New York’s Momofuku Noodle Bar was the restaurant that started it all for David Chang’s mini-empire, so it’s only fitting that the Toronto version was the first to open. The least expensive of the four Toronto concepts, it takes up the complex’s entire ground level, with entrances along University Avenue and through the Shangri-La. The room itself is wrapped in textured white oak walls and bordered by blackened steel bridges and a wooden staircase. Echoing the vibe of its American sibling, the 70-seat space has an open kitchen bar along its west wall, rows of communal white oak benches and a Steve Keene painting called Rust Never Sleeps that depicts Neil Young and Crazy Horse playing Madison Square Garden in 1978 (not to mention a carefully crafted playlist).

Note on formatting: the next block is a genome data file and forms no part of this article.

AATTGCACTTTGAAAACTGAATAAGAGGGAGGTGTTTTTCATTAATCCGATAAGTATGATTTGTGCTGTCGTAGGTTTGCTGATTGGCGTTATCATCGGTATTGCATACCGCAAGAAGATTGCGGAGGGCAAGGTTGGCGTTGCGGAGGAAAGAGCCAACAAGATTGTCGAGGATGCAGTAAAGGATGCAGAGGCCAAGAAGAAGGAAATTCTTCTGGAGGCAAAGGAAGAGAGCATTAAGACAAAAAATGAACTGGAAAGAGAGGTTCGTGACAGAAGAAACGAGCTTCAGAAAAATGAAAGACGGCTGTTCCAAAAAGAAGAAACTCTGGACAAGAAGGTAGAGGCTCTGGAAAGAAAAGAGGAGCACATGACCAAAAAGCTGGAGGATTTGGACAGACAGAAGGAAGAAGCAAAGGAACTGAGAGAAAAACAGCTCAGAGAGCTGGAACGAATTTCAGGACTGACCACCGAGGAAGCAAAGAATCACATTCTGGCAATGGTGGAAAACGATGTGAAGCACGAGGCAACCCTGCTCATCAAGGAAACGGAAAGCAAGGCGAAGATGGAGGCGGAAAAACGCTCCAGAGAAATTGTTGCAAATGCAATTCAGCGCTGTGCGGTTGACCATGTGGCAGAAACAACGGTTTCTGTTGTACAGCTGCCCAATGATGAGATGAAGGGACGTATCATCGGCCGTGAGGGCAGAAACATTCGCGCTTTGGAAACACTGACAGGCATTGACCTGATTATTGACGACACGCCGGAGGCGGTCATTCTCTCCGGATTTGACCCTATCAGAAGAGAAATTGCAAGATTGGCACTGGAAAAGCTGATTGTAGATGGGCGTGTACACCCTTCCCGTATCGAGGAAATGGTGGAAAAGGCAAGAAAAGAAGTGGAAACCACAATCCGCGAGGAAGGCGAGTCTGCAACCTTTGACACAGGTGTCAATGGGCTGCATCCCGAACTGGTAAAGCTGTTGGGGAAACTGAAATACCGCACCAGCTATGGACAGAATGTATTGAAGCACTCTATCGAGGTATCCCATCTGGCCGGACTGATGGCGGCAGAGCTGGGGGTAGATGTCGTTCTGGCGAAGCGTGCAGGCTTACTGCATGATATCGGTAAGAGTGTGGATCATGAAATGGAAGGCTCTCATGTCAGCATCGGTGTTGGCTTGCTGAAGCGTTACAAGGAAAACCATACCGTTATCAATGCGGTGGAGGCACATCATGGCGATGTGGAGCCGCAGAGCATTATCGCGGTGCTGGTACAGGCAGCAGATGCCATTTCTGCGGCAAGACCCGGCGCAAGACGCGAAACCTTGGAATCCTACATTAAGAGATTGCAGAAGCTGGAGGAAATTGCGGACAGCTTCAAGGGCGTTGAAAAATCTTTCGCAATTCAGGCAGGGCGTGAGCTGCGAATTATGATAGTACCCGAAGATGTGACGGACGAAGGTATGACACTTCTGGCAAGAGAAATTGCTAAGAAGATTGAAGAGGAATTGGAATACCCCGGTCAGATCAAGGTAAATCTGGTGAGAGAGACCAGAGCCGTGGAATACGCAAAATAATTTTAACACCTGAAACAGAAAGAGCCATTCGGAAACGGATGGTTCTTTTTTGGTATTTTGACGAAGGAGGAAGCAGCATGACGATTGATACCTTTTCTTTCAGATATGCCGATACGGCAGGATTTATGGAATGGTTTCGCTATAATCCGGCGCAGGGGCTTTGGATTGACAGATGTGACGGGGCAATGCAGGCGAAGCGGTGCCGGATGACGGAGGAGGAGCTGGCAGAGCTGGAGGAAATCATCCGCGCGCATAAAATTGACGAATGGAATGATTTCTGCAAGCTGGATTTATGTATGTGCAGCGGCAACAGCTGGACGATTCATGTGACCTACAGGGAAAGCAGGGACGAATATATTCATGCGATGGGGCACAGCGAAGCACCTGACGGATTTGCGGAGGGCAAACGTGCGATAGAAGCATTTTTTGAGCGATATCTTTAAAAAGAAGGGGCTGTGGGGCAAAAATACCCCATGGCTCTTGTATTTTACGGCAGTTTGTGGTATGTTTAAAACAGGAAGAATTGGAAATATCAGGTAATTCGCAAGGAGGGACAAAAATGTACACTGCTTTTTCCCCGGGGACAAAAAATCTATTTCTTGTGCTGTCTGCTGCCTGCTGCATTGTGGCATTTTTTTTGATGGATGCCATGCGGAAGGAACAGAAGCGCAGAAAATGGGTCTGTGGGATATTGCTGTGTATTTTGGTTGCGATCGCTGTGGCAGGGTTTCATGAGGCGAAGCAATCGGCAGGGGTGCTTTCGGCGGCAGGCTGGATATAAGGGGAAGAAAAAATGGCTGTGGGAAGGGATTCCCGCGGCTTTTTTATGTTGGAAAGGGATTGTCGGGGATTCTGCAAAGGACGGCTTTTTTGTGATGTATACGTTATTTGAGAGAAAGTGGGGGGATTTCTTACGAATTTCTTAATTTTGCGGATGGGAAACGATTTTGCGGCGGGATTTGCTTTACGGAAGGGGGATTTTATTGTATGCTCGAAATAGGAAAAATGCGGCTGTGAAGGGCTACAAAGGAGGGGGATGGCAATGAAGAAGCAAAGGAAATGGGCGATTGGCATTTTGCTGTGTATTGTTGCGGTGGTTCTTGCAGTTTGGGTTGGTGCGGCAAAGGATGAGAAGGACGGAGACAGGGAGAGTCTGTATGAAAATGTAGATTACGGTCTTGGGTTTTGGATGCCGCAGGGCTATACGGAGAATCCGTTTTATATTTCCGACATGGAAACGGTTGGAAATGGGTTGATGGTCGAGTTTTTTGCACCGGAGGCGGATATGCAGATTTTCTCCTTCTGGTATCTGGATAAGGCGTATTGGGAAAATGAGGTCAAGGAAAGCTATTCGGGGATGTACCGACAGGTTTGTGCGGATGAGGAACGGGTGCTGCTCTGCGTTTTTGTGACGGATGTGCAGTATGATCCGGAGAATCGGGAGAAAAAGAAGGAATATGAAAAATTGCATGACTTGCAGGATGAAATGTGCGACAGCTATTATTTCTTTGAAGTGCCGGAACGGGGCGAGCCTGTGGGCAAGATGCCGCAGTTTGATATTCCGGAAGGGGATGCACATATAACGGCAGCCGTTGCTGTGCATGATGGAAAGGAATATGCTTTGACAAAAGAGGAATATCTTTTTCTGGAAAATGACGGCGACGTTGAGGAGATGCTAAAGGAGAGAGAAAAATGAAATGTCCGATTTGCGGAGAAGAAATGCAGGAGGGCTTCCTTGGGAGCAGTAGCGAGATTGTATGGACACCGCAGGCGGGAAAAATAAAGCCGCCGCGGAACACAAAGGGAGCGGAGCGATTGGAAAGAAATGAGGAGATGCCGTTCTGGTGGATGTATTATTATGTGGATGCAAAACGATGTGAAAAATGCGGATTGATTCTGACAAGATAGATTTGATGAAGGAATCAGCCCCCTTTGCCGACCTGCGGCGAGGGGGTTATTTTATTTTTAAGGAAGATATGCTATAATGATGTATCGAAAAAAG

Sharing Noodle Bar kitchen responsibilities with executive chef Sam Gelman is executive sous chef Hans Vogels (Turf Lounge, Spoke Club); below, in the building’s basement, executive sous chef Teruya Kobayashi heads the commissary kitchen (whose team of 14 assists with the high-volume demands of Noodle Bar and slogs through the basic prep for the other restaurants). Fans of the original East Village location will recognize some favourites on the menu, although the Toronto dishes have their own spins. For example, Toronto’s version of chilled spicy noodles ($14) comes with Szechuan sausage, spinach and cashew, and is dressed with a black bean sauce. The main attractions, of course, are the ramen ($16) and Chang’s oft-imitated steamed pork buns ($10 for two). The short menu also features rice bowls, including one with smoked chicken and a 66°C slow-cooked egg ($15), and a hearty kimchi stew ($16) with fresh sliced rice cakes and pork shoulder. Noodle Bar is open seven days a week for both lunch and dinner, and, like Guu, is walk-in only (i.e., prepare for a lineup).